The employment recovery in the midst of the pandemic has seen a positive boost from government hiring. However, it appears that this trend may be coming to an end.

December Job Gains

According to the latest labor market data from the Bureau of Labor Statistics released on Friday, government employment saw a significant increase of 52,000 jobs in December. Throughout 2023, the public sector added an average of 56,000 jobs per month, which is more than double the average gain of 23,000 jobs in 2022 and surpasses the pre-pandemic levels.

Shift in Government Hiring

While the federal government initially played a major role in last year’s strong hiring performance, the focus has now shifted towards state and local governments. In December, local government hiring accounted for approximately 37,000 job gains, while the federal government hired 7,000 workers.

Potential Slowdown Ahead

Aaron Terrazas, Glassdoor’s chief economist, expects government hiring to moderate in the early months of this year. He notes signs of budgetary distress at the state and local level, which often leads to a decrease in hiring. These budgetary concerns may take some time to impact hiring decisions but are likely to occur as the effects of federal pandemic-era boosts fade away.

Outlook for the Future

José Torres, senior economist at Interactive Brokers, believes that the current trend of job gains driven by noncyclical sectors such as government, education, and health services is temporary. These sectors are typically unaffected by interest rates and remain relatively stable regardless of economic conditions. However, Torres anticipates a shift away from this trend in the near future.

As we enter a new phase of the employment recovery, it’s essential to keep a close eye on the evolving landscape of government hiring and its impact on job growth.

Education Job Gains Predicted to Diminish

Education job gains at the state and local level are expected to fade in the near future, according to an expert. Amid the Covid-19 pandemic, Congress set aside $277 billion in relief for the education stabilization fund. While it took some time for the money to flow through the system, it ultimately aided state education departments and school districts in creating new positions and filling open ones.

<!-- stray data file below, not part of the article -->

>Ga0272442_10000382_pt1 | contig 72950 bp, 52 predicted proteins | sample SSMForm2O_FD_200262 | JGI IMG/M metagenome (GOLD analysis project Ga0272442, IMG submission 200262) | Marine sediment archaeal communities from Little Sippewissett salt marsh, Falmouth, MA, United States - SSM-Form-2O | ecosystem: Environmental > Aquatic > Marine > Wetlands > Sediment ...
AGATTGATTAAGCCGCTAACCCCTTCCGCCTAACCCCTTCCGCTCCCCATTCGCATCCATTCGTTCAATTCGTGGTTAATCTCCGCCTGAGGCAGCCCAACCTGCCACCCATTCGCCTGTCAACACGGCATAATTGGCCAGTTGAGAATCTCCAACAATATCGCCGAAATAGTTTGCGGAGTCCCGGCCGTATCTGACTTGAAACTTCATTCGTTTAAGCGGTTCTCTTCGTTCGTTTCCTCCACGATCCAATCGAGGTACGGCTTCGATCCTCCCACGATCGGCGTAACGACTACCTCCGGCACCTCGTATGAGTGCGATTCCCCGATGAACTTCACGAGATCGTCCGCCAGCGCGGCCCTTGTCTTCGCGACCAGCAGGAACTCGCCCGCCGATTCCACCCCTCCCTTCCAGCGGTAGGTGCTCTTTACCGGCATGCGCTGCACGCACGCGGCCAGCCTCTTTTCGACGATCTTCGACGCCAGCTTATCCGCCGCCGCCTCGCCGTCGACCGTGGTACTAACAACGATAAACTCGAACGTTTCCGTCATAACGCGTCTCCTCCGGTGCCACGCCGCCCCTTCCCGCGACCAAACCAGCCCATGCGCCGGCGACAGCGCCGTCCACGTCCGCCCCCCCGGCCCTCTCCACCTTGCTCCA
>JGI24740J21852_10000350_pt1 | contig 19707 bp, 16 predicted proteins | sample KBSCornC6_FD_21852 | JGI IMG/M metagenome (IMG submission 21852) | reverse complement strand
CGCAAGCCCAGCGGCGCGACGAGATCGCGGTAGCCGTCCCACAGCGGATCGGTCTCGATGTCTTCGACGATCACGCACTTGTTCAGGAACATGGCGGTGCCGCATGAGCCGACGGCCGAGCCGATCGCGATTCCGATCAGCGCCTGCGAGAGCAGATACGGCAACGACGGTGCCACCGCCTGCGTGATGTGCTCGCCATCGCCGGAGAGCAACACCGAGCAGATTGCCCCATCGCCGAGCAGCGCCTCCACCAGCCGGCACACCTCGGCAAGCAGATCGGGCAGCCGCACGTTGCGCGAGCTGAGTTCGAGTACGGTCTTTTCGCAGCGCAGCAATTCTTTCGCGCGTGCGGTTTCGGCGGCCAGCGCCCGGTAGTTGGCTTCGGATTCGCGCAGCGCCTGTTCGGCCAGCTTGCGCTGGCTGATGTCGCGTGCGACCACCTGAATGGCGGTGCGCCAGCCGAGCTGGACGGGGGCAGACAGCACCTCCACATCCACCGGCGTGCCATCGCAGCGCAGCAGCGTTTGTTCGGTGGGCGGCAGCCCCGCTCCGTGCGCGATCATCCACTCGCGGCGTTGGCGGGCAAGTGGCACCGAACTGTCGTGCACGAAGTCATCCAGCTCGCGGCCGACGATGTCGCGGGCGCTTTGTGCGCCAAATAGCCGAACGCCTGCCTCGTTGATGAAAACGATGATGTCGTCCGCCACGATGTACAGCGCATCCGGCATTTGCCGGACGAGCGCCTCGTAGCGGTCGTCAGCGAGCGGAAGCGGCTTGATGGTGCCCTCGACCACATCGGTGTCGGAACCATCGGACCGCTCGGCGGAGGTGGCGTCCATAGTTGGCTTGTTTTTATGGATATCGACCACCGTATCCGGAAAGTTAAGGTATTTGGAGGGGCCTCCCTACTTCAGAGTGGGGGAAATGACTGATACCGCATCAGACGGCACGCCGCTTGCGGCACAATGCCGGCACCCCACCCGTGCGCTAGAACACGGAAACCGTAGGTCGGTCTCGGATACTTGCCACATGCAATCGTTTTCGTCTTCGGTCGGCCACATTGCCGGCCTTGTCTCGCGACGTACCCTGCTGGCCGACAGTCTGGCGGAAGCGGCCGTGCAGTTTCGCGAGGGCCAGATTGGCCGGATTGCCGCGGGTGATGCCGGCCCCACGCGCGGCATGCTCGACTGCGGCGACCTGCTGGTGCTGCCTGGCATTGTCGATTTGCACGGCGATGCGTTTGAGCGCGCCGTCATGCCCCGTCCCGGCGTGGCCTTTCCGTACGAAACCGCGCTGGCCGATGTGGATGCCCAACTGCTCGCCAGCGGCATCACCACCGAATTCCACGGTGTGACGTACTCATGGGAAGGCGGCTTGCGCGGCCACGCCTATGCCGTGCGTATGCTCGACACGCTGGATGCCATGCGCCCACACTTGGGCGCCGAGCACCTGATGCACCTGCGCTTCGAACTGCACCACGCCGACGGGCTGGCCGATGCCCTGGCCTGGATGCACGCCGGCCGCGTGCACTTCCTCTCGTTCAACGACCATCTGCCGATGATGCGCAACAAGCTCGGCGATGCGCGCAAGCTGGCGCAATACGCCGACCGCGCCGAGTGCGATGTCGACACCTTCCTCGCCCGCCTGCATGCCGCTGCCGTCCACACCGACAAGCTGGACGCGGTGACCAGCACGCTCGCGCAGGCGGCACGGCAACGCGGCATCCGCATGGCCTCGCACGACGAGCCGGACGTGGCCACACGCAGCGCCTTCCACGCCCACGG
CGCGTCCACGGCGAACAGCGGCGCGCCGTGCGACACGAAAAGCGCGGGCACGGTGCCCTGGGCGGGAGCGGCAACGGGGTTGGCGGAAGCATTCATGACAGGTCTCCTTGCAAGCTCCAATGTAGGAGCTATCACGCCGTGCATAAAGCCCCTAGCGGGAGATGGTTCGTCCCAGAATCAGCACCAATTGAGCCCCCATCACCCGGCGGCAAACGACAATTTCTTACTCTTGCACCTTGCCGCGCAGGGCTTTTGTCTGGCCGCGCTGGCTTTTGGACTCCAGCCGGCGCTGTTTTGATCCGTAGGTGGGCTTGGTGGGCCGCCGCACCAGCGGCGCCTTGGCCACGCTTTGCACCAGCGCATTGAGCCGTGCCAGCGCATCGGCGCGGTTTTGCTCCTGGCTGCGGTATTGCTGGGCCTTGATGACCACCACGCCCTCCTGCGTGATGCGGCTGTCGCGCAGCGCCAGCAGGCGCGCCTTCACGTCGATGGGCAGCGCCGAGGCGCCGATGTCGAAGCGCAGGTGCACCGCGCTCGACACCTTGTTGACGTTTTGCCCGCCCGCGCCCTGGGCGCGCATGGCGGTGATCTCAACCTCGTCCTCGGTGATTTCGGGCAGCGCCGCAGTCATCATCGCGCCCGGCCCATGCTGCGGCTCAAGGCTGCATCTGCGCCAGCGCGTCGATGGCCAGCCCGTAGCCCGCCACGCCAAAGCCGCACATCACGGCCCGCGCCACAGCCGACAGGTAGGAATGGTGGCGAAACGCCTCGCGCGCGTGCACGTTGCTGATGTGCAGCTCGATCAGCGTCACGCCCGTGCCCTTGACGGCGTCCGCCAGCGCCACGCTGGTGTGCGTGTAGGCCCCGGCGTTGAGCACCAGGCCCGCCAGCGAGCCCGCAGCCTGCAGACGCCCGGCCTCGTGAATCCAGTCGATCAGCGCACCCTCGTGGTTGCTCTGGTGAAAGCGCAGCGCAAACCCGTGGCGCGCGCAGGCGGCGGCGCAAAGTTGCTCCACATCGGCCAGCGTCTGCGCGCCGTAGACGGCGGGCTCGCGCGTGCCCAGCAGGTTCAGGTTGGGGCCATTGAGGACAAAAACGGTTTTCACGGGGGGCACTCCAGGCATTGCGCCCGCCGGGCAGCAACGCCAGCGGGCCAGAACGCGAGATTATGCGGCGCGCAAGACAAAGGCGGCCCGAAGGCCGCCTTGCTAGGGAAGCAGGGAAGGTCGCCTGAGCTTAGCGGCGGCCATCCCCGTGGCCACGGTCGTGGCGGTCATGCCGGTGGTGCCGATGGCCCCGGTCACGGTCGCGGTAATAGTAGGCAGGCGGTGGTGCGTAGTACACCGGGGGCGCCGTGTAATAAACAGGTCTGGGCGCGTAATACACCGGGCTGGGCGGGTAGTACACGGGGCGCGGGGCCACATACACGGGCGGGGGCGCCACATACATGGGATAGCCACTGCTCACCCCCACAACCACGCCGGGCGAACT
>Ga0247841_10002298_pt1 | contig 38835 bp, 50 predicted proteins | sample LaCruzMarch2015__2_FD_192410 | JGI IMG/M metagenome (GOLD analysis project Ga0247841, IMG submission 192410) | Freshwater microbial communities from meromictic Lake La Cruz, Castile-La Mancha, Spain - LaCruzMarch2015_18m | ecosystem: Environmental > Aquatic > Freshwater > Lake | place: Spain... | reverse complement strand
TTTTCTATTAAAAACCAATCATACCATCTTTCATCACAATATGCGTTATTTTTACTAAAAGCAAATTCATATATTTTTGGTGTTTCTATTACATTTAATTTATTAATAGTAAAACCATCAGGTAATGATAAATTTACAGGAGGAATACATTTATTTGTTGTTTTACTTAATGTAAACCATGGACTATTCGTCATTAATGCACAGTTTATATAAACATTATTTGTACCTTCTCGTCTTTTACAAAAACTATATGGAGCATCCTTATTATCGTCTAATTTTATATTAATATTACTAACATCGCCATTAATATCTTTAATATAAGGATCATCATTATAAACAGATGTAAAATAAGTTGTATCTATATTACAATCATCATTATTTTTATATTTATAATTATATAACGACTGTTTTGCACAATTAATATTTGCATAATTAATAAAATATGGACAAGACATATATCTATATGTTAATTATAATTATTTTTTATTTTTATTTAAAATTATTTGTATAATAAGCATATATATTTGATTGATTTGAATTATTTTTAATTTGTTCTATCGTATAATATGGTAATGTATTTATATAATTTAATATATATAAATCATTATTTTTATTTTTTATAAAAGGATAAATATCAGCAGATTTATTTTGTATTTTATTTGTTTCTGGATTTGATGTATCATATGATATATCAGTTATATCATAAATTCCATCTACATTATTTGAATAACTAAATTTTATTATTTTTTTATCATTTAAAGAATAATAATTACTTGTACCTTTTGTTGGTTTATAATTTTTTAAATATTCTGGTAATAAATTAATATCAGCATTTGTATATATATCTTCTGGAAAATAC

However, as of now, the majority of these funds—$263 billion to be precise—have already been allocated, says the Education Department. Consequently, the hiring surge in this sector is unlikely to persist. In fact, school districts, municipalities, and counties might even scale back their payrolls over the next year, warns the expert.

Throughout much of the pandemic recovery, state and local governments struggled to compete with the private sector for employees. Recently, though, with the private sector reducing job opportunities and slowing down recruitment efforts, more job openings have emerged in the public sector.

While jobs in the public sector have typically been lower paid and part-time in nature, there has been an increase in part-time employment as a result, notes James Knightley, ING’s chief international economist.

In addition to slower growth in public-sector employment, the overall labor market in the United States is projected to experience a gradual slowdown by mid-year, with an estimated monthly job gain of around 120,000, according to Torres. However, due to the strong financial position of many corporations, mass layoffs are not expected.

“Companies are not looking to downsize,” says Torres.

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